Management of high blood pressure is crucial, to forestall end organ damage, disability, and death and to reduce societal costs from cardiovascular disease, including stroke. Good management of high blood pressure is particularly important in general practice, where most patient care occurs. Recent clinical practice guidelines recommend that treatment aims to reduce blood pressure, aiming for specific targets, but the best way to use targets is not at all clear. This study, led by Professor Jonathan Mant at the Primary Care Unit with colleagues from Oxford and Birmingham, set out to determine whether setting targets in primary care would lead to lower blood pressure and compared two targets – one more intensive than the other.
The study, called PAST_BP, compared two groups of patients recruited from the ‘stroke registers’ of 106 general practices, who were randomly allocated to either an intensive blood pressure target or a standard target. Apart from the different blood pressure targets, the management of blood pressure was the same in both groups and was carried out by a practice nurse (to monitor blood pressure) and a general practitioner (responsible for modifying blood pressure treatment). General practitioners were provided with treatment protocols that reflected the national guidelines for blood pressure lowering in operation at the time of the trial.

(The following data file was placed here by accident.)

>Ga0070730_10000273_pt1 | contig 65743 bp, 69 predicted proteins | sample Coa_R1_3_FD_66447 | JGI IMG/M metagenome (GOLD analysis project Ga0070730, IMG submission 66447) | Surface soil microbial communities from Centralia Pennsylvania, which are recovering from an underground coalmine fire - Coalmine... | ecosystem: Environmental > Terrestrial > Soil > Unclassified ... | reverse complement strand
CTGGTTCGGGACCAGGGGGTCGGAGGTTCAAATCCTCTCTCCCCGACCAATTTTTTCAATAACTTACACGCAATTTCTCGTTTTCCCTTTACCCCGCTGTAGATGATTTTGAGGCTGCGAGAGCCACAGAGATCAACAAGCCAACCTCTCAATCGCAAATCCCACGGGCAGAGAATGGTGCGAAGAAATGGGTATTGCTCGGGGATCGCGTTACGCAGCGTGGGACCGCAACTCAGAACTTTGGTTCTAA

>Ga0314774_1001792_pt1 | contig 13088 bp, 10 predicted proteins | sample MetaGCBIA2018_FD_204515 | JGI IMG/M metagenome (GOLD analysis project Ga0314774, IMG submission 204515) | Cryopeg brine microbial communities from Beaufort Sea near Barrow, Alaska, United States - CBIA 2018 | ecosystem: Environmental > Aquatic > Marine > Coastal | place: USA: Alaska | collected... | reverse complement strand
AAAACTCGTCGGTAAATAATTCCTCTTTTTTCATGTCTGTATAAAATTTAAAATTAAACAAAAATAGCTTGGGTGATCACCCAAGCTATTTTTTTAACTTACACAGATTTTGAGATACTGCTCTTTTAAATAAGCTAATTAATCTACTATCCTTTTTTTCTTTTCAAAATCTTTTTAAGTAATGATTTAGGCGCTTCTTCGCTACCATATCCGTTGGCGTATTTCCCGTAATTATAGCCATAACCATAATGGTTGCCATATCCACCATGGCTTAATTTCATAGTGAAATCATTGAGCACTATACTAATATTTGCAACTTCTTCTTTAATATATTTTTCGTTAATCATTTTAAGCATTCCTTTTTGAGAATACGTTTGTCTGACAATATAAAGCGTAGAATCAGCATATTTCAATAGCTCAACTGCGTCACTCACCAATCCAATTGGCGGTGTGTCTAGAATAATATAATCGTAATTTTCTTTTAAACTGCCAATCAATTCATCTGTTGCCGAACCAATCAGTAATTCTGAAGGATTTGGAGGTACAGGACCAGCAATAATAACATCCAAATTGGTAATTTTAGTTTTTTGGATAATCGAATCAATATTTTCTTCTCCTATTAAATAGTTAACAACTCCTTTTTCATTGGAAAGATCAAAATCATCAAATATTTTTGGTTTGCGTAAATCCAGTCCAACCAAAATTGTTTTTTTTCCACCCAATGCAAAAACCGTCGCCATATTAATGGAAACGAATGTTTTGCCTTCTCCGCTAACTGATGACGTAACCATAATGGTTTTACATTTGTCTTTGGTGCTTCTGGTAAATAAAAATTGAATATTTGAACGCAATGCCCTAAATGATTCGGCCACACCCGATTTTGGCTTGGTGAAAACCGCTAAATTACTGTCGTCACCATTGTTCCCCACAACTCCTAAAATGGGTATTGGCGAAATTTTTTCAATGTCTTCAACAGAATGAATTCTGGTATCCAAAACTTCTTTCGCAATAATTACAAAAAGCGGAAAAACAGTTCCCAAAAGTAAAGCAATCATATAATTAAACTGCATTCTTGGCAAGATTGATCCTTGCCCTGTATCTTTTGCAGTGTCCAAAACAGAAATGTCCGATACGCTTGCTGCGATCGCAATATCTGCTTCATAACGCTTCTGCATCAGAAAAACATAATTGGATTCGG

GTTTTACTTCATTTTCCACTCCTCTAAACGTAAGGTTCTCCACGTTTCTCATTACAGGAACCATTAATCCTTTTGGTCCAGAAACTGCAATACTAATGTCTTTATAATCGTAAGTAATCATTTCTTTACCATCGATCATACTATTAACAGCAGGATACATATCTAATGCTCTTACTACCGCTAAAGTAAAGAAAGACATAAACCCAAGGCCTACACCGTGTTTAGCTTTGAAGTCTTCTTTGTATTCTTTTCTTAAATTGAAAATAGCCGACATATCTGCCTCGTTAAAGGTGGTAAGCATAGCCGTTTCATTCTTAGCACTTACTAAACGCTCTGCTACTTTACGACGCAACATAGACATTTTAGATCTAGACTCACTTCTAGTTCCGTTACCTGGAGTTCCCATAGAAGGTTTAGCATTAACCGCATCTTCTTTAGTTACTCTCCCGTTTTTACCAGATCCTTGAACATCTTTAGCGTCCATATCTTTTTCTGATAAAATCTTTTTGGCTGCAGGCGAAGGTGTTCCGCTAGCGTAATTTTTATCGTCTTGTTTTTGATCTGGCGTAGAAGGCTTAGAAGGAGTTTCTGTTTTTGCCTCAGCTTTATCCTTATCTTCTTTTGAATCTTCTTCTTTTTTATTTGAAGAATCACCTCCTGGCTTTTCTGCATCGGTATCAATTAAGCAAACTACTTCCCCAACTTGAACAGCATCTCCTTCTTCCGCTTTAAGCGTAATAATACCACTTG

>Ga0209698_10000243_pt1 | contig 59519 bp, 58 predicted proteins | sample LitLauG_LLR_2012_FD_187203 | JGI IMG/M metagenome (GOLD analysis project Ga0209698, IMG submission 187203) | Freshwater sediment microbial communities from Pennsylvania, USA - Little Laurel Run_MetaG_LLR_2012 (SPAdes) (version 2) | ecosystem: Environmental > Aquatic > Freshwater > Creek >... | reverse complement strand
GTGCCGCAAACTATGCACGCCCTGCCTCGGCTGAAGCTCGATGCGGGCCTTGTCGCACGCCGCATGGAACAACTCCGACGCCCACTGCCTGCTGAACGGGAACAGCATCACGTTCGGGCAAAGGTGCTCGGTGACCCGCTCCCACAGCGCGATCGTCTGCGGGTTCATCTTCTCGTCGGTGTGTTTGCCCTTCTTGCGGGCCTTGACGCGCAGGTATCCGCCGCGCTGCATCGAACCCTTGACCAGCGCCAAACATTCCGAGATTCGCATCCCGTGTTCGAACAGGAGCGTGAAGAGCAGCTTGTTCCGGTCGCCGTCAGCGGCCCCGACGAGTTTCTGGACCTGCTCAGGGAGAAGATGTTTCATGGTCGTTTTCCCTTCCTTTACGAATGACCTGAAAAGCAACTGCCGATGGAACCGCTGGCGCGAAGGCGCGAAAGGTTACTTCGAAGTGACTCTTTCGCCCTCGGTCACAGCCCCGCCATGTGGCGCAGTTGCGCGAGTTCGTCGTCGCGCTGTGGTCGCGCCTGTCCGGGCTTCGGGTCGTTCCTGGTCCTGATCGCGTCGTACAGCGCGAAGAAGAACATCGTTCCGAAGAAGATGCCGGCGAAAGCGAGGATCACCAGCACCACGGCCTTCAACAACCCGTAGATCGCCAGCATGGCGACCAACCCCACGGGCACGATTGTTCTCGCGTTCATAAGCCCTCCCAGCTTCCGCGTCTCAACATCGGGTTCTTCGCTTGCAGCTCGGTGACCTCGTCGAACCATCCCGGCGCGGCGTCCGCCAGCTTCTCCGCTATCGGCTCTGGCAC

The researchers found that the treatment for the intensive target group did deliver lower blood pressure in patients, compared with results for the standard group. But the difference was small (about 3 mm Hg) and was associated with increased workload for general practices (one extra consultation a year each for general practitioners and nurses). The intensive target group treatment was not associated with more side effects but more changes to treatment occurred because of side effects during the trial. More people from the intensive target group withdrew consent for the trial, and this might have reflected unwillingness to persevere with the increased treatment regimen. Perhaps the most important finding was the substantial reduction (greater than 10 mm Hg) in blood pressure in both study groups. More than 80% of participants in each group had achieved a blood pressure of below 140 mm Hg by the end of the trial, compared with less than 50% at the start. The study indicates that active management of blood pressure after stroke/transient ischaemic attack is more important than the target that is set.
Read the BMJ paper, ‘Different systolic blood pressure targets for people with history of stroke or transient ischaemic attack: PAST-BP (Prevention After Stroke—Blood Pressure) randomised controlled trial’, 25th Feb 2016
See the BMJ Editorial ‘Blood pressure targets in primary care’, 25th Feb 2016